How Massage Helps with Non-Specific Shoulder Pain
While seemingly universal, muscle stiffness and pain in the shoulders can lead to limited mobility. Research suggests that soft tissue massage can be an effective treatment for non-specific shoulder pain.
Non-specific shoulder pain refers to shoulder pain that occurs without a clear pathology and is not characterized by physical signs. While there are a number of causes of non-specific shoulder pain, some of the most common causes include frozen shoulder or adhesive Capsulitis, bursitis, rotator cuff injuries, and impingement syndrome.
What Causes Non-Specific Shoulder Pain?
Frozen shoulder, or adhesive Capsulitis, is one of the major causes of non-specific shoulder pain. The condition occurs when the capsule surrounding a muscle contracts and the patient develops bands of scar tissues known as adhesions. Due to the contraction of the capsule and formation of scar tissues, the shoulder becomes frozen or stiff. Restricted range of motion (ROM) of the glenohumeral joint, muscle pain, and stiffness are some of the most common symptoms of adhesive Capsulitis.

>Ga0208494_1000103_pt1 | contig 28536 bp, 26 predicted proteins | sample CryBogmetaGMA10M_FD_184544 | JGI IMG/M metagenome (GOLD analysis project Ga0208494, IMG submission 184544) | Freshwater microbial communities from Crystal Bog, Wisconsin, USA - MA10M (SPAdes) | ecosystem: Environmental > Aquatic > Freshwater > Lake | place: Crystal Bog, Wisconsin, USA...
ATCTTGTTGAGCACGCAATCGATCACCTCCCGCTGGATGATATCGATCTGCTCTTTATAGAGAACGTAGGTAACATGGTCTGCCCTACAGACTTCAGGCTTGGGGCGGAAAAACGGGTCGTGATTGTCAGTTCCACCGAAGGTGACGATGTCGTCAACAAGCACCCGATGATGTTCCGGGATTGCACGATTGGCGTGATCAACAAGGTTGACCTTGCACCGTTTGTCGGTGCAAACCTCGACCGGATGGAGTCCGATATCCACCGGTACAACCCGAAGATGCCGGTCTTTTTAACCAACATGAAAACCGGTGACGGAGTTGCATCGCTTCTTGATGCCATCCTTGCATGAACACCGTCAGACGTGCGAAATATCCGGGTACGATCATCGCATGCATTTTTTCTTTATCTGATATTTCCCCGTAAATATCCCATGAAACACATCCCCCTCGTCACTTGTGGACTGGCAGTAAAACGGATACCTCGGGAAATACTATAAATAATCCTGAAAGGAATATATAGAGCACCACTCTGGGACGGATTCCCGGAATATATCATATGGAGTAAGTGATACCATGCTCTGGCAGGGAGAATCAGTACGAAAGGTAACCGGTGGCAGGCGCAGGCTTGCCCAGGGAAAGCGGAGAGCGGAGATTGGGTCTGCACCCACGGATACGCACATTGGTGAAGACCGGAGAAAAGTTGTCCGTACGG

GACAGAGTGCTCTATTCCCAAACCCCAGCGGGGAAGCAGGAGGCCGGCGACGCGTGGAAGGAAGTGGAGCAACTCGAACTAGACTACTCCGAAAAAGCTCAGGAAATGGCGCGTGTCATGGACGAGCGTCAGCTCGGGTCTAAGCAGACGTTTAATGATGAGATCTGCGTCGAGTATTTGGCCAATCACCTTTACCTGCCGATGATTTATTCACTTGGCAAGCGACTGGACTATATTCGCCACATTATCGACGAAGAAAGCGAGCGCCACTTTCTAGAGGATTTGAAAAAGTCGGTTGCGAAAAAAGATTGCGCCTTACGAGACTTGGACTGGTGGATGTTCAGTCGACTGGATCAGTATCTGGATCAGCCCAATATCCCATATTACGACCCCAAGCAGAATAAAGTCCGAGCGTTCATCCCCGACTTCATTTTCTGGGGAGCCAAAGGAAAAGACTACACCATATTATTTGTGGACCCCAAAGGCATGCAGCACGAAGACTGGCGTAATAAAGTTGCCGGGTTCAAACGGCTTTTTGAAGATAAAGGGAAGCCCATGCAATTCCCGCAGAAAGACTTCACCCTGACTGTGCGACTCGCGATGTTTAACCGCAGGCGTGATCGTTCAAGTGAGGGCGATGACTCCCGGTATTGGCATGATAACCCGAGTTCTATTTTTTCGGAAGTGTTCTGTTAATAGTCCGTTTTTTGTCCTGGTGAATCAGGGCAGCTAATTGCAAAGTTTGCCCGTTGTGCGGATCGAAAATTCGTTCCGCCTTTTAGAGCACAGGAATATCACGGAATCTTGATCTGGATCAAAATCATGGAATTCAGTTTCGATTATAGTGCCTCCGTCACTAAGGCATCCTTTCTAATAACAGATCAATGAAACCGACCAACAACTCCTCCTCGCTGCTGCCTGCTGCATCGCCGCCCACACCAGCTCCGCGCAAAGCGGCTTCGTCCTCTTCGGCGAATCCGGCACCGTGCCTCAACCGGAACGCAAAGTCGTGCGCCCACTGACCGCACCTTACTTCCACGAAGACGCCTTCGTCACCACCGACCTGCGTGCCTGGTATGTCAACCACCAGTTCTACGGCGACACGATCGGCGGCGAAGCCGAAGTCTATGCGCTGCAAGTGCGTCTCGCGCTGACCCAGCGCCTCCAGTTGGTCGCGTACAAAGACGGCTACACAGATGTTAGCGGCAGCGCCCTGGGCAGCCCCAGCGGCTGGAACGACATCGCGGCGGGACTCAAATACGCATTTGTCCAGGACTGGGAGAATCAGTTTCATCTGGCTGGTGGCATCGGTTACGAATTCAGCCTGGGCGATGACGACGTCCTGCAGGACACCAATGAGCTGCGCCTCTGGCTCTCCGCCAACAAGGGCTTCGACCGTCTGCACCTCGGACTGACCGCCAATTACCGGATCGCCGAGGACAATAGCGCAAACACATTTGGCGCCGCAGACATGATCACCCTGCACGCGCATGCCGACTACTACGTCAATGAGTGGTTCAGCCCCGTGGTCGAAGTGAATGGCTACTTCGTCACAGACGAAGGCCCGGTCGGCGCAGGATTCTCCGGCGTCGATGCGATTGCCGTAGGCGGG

Massage Therapy and Non-Specific Shoulder Pain
A combination of physiotherapy and soft tissue massage therapy is commonly used for the treatment of non-specific shoulder pain.
Soft tissue massage therapy has shown promising results in improving the ROM and relieving inflammation and pain in patients suffering from non-specific shoulder pain in combination with exercises such as pendulum exercises, overhead raises, and inward rotation using a towel.
Massage therapy can be helpful for a wide range of chronic, non-malignant conditions, especially musculoskeletal pain, including shoulder pain. The primary aim of massage therapy is to get a frozen joint back in motion. Gentle movement along the shoulder joint softens the scar tissue and reduces stiffness resulting from prolonged immobility.
Regular massage therapy combined with physiotherapy and a well-planned rehabilitation program can potentially help a patient fully recover from non-specific shoulder pain.
For the best results, it is important that you openly discuss the goals you want to achieve from the therapy, and any other concerns you may have about the process. Your massage therapist will be happy to answer any questions you may have about the treatment.